The harbours south of Deventer’s historic centre were built during the reconstruction era following World War II to boost shipping-related economic activity.
Seventy years on, the port had decayed and harbour businesses had moved elsewhere. Moreover, given the city’s expansion, the quarter no longer lay on the town’s outskirts but was now close to the town’s historic centre. Well-placed to attract high-quality economic activity and to house a mix of residential areas and urban functions, the area was ripe for rejuvenation.
Several different plans had been previously proposed for this area. All of them, however, first required large investments to purchase land and build roads, bridges and public spaces. However, as property ownership in the area was highly fragmented, such plans were hard to achieve.
By contrast, our proposal, rather than setting out a specific plan, proposed an urban planning strategy aimed at transforming the area gradually and in an open-ended way. That strategy was based precisely on the land’s fragmented ownership and its intrinsic urban qualities.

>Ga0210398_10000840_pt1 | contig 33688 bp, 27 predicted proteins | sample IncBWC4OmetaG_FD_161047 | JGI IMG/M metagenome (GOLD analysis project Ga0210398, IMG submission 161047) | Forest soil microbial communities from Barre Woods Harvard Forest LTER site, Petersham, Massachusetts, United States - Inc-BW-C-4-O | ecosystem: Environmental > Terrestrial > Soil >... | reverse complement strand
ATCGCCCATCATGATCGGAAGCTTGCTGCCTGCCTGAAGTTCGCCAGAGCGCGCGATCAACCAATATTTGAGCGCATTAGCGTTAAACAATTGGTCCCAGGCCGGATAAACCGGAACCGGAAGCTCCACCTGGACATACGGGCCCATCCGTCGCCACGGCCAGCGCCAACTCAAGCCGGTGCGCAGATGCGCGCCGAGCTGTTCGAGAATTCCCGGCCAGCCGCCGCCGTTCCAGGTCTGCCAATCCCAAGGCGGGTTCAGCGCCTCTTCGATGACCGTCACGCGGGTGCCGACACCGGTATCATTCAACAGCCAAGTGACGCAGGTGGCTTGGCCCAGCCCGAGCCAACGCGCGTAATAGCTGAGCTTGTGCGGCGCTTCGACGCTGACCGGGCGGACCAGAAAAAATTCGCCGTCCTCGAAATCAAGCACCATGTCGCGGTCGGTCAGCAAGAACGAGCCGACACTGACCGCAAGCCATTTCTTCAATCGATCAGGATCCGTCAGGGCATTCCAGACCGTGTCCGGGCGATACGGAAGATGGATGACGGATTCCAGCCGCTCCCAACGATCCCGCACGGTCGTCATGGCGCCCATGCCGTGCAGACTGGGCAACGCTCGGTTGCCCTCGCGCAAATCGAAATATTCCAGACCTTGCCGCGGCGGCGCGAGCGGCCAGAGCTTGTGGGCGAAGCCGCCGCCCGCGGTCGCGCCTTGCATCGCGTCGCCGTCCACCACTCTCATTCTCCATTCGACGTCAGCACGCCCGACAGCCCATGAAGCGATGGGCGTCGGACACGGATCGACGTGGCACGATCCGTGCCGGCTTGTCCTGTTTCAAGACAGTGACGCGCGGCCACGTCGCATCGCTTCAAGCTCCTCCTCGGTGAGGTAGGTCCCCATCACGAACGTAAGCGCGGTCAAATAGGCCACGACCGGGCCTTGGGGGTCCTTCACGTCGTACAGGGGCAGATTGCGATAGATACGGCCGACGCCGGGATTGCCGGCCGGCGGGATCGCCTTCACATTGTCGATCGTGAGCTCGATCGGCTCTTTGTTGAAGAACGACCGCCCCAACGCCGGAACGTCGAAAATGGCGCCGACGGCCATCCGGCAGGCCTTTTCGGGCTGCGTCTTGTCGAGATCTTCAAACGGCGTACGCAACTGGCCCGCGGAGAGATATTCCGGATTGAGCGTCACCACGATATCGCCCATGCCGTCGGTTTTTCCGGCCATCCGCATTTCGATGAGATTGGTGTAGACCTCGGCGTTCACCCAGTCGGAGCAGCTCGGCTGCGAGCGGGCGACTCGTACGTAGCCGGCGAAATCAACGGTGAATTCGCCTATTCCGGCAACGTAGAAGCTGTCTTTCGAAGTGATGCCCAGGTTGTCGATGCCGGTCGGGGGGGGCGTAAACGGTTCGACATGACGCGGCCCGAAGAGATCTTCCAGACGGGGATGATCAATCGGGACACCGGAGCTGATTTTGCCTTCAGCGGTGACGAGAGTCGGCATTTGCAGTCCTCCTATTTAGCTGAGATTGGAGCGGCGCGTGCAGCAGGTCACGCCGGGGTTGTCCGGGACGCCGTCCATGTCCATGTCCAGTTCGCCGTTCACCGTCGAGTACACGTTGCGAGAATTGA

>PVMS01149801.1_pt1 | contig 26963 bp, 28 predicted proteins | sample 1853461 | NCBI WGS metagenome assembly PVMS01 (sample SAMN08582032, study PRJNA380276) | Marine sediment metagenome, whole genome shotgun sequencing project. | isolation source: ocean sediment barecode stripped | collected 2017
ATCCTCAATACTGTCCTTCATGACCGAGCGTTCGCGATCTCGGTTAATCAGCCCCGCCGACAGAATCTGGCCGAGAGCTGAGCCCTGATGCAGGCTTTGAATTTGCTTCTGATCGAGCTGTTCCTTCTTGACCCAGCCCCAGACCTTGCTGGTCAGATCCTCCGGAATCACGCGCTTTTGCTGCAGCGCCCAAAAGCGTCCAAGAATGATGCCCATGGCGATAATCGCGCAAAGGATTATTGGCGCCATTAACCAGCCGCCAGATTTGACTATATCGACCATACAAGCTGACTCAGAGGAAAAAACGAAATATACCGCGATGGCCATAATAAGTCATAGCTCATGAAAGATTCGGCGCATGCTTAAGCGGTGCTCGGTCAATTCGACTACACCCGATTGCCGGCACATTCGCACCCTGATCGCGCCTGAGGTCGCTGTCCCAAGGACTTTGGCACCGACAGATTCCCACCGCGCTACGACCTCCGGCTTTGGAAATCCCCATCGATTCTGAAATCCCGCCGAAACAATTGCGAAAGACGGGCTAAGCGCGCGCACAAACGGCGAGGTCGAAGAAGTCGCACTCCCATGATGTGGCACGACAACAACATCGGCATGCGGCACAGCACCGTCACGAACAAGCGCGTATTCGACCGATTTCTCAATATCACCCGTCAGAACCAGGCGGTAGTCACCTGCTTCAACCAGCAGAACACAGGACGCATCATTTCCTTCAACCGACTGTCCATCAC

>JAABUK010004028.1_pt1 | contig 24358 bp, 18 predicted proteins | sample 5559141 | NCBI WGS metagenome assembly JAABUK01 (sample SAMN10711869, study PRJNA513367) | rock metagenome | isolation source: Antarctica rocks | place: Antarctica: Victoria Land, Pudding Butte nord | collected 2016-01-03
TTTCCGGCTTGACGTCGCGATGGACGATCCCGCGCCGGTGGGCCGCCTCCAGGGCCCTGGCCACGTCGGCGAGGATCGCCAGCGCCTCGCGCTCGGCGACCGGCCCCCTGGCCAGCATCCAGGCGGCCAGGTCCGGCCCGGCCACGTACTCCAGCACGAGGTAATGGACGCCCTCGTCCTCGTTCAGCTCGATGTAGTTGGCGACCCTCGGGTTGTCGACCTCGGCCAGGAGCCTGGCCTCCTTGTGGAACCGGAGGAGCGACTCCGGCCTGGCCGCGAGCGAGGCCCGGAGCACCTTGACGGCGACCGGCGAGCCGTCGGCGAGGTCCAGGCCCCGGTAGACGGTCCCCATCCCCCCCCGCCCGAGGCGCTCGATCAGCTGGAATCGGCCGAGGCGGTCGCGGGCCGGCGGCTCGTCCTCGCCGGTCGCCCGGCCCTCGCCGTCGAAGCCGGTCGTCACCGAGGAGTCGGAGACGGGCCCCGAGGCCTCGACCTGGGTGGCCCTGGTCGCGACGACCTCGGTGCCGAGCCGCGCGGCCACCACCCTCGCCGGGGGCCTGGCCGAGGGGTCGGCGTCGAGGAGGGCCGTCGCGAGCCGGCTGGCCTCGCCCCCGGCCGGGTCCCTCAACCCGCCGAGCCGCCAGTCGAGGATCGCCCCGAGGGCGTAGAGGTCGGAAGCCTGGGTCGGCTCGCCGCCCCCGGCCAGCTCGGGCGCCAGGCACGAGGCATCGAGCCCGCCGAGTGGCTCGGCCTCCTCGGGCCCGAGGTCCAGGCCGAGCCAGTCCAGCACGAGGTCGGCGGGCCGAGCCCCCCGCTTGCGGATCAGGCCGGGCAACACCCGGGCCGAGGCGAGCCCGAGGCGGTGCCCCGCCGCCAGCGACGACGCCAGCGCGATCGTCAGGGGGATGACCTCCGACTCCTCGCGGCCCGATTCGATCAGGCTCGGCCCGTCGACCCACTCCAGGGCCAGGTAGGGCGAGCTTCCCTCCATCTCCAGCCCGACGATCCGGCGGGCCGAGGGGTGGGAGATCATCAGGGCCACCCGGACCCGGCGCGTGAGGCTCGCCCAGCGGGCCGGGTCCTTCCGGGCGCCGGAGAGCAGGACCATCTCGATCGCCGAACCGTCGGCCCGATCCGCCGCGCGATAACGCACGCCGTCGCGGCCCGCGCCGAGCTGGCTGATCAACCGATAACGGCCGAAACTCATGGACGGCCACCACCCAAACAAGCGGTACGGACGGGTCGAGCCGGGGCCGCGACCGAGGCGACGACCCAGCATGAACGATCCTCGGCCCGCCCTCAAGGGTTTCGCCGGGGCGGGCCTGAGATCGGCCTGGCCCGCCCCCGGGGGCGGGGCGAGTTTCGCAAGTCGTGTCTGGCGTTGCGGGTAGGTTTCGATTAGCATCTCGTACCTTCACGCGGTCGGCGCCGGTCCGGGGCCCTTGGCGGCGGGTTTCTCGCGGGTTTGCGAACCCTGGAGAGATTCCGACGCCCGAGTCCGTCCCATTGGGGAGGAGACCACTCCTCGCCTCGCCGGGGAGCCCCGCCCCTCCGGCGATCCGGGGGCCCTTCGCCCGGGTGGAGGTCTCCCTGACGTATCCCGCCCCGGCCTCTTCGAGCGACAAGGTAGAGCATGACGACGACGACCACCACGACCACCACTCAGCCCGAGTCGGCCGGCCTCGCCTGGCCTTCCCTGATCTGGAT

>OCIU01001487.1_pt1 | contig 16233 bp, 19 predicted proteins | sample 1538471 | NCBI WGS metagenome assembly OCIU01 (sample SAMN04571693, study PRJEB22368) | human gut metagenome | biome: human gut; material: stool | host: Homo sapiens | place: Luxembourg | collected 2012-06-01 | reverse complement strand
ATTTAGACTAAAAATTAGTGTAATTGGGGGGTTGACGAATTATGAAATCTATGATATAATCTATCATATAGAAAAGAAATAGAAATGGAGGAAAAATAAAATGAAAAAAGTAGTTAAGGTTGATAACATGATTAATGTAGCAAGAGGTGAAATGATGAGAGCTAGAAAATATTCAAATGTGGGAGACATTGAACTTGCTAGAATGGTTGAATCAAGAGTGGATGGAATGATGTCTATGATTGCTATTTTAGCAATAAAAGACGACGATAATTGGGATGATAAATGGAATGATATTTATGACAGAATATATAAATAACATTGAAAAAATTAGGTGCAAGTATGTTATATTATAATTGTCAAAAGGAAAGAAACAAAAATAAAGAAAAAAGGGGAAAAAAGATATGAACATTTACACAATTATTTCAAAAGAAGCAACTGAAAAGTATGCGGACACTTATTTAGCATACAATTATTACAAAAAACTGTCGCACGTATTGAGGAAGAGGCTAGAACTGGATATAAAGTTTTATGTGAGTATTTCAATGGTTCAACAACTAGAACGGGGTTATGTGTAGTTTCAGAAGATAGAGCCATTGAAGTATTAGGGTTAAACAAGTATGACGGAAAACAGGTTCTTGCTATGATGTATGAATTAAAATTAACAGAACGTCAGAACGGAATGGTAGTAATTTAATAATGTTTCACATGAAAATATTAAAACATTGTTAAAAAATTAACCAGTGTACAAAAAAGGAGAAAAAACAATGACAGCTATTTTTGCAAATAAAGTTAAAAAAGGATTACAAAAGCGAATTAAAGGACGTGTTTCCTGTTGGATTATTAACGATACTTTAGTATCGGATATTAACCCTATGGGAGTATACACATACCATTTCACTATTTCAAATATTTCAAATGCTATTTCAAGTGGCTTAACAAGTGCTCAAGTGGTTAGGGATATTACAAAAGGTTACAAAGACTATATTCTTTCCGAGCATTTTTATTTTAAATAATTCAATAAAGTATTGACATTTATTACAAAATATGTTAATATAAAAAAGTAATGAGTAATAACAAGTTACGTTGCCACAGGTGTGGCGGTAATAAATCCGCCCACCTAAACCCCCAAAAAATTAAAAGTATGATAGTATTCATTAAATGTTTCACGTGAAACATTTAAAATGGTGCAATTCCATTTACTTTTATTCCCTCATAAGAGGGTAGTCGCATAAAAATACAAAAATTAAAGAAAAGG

The strategy only entailed formulating a set of planning rules that outline the development possibilities of each individual parcel in a way that ensured the development possibilities of adjoining parcels. The aim of this strategy was to create a whole which was greater than the sum of its parts. To illustrate the principle, these rules were used to visualise just one of many such layouts.
This simple, functional set of rules addresses the building line on the side of the streets; the quays; the common property boundaries; parking and building height with regard to noise pollution originating from adjoining industrial parcels. That’s what the rules amount to—nothing more and nothing less.
Under this plan, Deventer’s distinctive Harbour Quarter could gradually develop into a more mixed, high-quality urban area—without losing its unique characteristics in the process.
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